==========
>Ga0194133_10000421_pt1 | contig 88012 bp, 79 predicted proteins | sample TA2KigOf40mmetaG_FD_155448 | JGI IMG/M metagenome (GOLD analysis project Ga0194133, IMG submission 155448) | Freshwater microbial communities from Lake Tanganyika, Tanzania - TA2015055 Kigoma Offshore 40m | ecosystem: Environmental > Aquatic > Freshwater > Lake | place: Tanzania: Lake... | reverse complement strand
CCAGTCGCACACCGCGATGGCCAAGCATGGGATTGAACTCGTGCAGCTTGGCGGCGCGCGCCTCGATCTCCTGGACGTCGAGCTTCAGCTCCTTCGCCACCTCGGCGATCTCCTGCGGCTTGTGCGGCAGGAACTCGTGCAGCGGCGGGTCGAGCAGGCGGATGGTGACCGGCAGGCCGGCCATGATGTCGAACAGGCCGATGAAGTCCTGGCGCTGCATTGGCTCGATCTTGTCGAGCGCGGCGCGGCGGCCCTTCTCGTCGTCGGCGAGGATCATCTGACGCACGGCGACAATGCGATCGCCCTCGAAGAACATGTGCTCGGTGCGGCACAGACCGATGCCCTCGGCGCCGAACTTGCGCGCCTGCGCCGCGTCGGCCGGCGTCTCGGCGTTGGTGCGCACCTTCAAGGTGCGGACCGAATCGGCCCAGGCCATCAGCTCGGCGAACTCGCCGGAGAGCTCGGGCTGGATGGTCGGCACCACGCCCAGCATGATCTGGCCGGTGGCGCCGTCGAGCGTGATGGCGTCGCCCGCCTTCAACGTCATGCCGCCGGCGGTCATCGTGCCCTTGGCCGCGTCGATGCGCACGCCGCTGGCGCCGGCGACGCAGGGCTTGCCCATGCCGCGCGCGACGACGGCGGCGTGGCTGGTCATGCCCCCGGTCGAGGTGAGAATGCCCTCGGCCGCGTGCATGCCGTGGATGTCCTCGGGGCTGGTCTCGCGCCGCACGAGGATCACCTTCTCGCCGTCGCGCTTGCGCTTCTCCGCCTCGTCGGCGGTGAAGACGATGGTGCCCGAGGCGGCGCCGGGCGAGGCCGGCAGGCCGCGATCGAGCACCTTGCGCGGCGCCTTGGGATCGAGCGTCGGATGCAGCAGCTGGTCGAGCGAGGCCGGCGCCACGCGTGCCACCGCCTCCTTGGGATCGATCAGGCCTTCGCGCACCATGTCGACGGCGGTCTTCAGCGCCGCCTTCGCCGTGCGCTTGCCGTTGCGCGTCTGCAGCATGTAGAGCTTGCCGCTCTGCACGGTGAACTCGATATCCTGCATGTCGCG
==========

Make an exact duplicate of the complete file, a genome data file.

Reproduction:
>Ga0194133_10000421_pt1 | contig 88012 bp, 79 predicted proteins | sample TA2KigOf40mmetaG_FD_155448 | JGI IMG/M metagenome (GOLD analysis project Ga0194133, IMG submission 155448) | Freshwater microbial communities from Lake Tanganyika, Tanzania - TA2015055 Kigoma Offshore 40m | ecosystem: Environmental > Aquatic > Freshwater > Lake | place: Tanzania: Lake... | reverse complement strand
CCAGTCGCACACCGCGATGGCCAAGCATGGGATTGAACTCGTGCAGCTTGGCGGCGCGCGCCTCGATCTCCTGGACGTCGAGCTTCAGCTCCTTCGCCACCTCGGCGATCTCCTGCGGCTTGTGCGGCAGGAACTCGTGCAGCGGCGGGTCGAGCAGGCGGATGGTGACCGGCAGGCCGGCCATGATGTCGAACAGGCCGATGAAGTCCTGGCGCTGCATTGGCTCGATCTTGTCGAGCGCGGCGCGGCGGCCCTTCTCGTCGTCGGCGAGGATCATCTGACGCACGGCGACAATGCGATCGCCCTCGAAGAACATGTGCTCGGTGCGGCACAGACCGATGCCCTCGGCGCCGAACTTGCGCGCCTGCGCCGCGTCGGCCGGCGTCTCGGCGTTGGTGCGCACCTTCAAGGTGCGGACCGAATCGGCCCAGGCCATCAGCTCGGCGAACTCGCCGGAGAGCTCGGGCTGGATGGTCGGCACCACGCCCAGCATGATCTGGCCGGTGGCGCCGTCGAGCGTGATGGCGTCGCCCGCCTTCAACGTCATGCCGCCGGCGGTCATCGTGCCCTTGGCCGCGTCGATGCGCACGCCGCTGGCGCCGGCGACGCAGGGCTTGCCCATGCCGCGCGCGACGACGGCGGCGTGGCTGGTCATGCCCCCGGTCGAGGTGAGAATGCCCTCGGCCGCGTGCATGCCGTGGATGTCCTCGGGGCTGGTCTCGCGCCGCACGAGGATCACCTTCTCGCCGTCGCGCTTGCGCTTCTCCGCCTCGTCGGCGGTGAAGACGATGGTGCCCGAGGCGGCGCCGGGCGAGGCCGGCAGGCCGCGATCGAGCACCTTGCGCGGCGCCTTGGGATCGAGCGTCGGATGCAGCAGCTGGTCGAGCGAGGCCGGCGCCACGCGTGCCACCGCCTCCTTGGGATCGATCAGGCCTTCGCGCACCATGTCGACGGCGGTCTTCAGCGCCGCCTTCGCCGTGCGCTTGCCGTTGCGCGTCTGCAGCATGTAGAGCTTGCCGCTCTGCACGGTGAACTCGATATCCTGCATGTCGCG